Africa: Drought and floods hazards assessment: 21 Aug 2003
Update of the ITCZ Position
During the period from August 11-20, 2003, the African portion of the Intertropical Convergence Zone appeared to begin its transition southward, as the longitudinal averaged dekadal position was located around a full degree south from its position during August 1-10. If this does, indeed, mark the beginning of the ITCZ's southward movement, this year's peak position would have occurred around ten days earlier than climatologically normal. The 2003 peak northward location of around 20.0 degrees north would also be around 1.4 degrees north of the normal maximum northward position. The fact that the ITCZ has been located north of normal since around mid-June has led to a two-faced situation throughout much of the Sahel and western Africa. The northward bias of convective activity has led to enhanced rainfall across much of Africa between 10 degrees north and the Sahara Desert. Some regions to the south, however, have experienced locally severe dryness with much less rainfall than usual during the season.
As tropical waves continue to sweep across the continent, regions in western Africa were again exposed to torrential amounts of rain. Nearly continuous rain showers over regions in southern Senegal, Gambia, northern Guinea and western Mali produced areas of isolated flooding and some crop damage. Most of the area reported greater than 20 mm per day. Regions to the southeast in southern Cote d'Ivoire and Ghana continued with seasonably dry conditions, while just to the north in Burkina Faso, several waves brought heavy showers. One single event on August 23 produced greater than 50 mm in central areas of the country, but local regions reported extreme amounts. In eastern Africa, heavy rain in central and southern Sudan and Chad, again, brought severe flooding to isolated regions. RFE estimates showed daily amounts around 20 to 40 mm, with some isolated heavier amounts over all ready saturated grounds. Ethiopia had seasonal rains over much of the western and central growing areas and further eastward into pasturelands, while further to the south, western Kenya saw beneficial rains. A series of cold fronts with isolated heavy rains and gale force winds came across the region in the Western Cape of South Africa. Several reports indicated damage along the coastal regions, but much of the area received beneficial amounts of rain after a slow start to the winter crop-growing season. These cold fronts also produce below normal temperatures in the higher elevations of central South Africa and Lesotho.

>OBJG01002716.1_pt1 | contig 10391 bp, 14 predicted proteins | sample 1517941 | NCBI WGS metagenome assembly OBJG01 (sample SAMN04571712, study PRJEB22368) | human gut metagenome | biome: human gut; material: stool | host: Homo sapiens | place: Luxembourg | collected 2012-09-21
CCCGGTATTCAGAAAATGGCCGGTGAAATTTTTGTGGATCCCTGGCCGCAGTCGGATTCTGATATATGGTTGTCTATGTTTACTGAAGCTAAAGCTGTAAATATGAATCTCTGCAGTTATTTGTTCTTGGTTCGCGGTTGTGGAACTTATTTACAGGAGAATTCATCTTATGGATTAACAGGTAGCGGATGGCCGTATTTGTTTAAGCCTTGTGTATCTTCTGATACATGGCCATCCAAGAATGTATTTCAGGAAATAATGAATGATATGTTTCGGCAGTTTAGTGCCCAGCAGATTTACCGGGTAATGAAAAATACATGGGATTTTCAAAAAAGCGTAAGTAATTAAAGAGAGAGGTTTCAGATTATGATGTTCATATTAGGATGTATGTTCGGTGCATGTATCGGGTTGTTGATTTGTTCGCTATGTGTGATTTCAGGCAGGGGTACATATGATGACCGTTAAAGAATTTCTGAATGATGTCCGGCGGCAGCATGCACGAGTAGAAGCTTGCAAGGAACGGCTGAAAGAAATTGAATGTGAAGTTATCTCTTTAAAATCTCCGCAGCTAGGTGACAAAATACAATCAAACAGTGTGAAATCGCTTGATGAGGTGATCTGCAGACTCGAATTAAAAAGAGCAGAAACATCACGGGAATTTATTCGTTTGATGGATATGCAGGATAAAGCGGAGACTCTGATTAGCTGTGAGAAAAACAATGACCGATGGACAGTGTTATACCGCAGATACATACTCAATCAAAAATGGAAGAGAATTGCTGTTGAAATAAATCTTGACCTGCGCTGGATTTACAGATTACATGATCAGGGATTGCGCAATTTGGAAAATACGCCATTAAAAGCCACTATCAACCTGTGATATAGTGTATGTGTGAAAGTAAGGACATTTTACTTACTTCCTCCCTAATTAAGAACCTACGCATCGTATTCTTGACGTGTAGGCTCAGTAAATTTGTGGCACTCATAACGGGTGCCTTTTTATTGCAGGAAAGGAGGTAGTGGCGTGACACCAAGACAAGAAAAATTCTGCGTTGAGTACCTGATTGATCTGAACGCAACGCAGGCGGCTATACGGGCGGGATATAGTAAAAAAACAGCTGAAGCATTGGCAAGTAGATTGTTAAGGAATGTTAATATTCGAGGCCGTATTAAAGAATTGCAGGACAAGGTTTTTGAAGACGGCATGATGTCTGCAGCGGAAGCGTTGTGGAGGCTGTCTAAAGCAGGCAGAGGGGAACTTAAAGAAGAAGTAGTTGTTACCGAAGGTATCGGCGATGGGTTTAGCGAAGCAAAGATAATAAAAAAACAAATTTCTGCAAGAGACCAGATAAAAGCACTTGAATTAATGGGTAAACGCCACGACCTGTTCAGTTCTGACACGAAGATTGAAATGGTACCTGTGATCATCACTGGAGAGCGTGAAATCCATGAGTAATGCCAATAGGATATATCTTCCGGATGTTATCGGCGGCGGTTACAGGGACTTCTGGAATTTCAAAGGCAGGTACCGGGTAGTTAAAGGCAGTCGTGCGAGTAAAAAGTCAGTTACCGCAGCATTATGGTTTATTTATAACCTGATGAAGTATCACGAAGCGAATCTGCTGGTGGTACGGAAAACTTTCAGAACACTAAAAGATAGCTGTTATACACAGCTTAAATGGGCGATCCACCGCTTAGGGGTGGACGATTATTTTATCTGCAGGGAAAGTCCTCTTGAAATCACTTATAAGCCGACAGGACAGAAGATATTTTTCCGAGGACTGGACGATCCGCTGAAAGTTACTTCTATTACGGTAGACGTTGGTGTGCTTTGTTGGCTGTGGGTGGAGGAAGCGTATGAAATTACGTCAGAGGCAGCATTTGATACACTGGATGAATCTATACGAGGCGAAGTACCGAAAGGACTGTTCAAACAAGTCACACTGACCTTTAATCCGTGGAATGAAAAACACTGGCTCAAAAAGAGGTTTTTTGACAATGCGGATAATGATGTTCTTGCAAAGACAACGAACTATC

WEEKLY AFRICAN WEATHER HAZARDS ASSESSMENT STATEMENT AUGUST 27, 2003 DISCUSSION:
1) Beneficial showers across northern Senegal and southern Mauritania favored local agriculture, while more substantial rains passed to the south across central and southern Senegal. Conditions this season are better than last season, when dryness and extreme heat resulted in severe drought. Rainfall totals so far this season, however, are still somewhat below normal across northwestern Senegal and southwestern Mauritania. This includes northern sections of Senegals Groundnut Basin. Additional rains are needed to ensure a good cropping season and to ease lingering impacts from last years drought, such as degraded pastures. Occasional showers are expected during the period, resulting in some further improvement.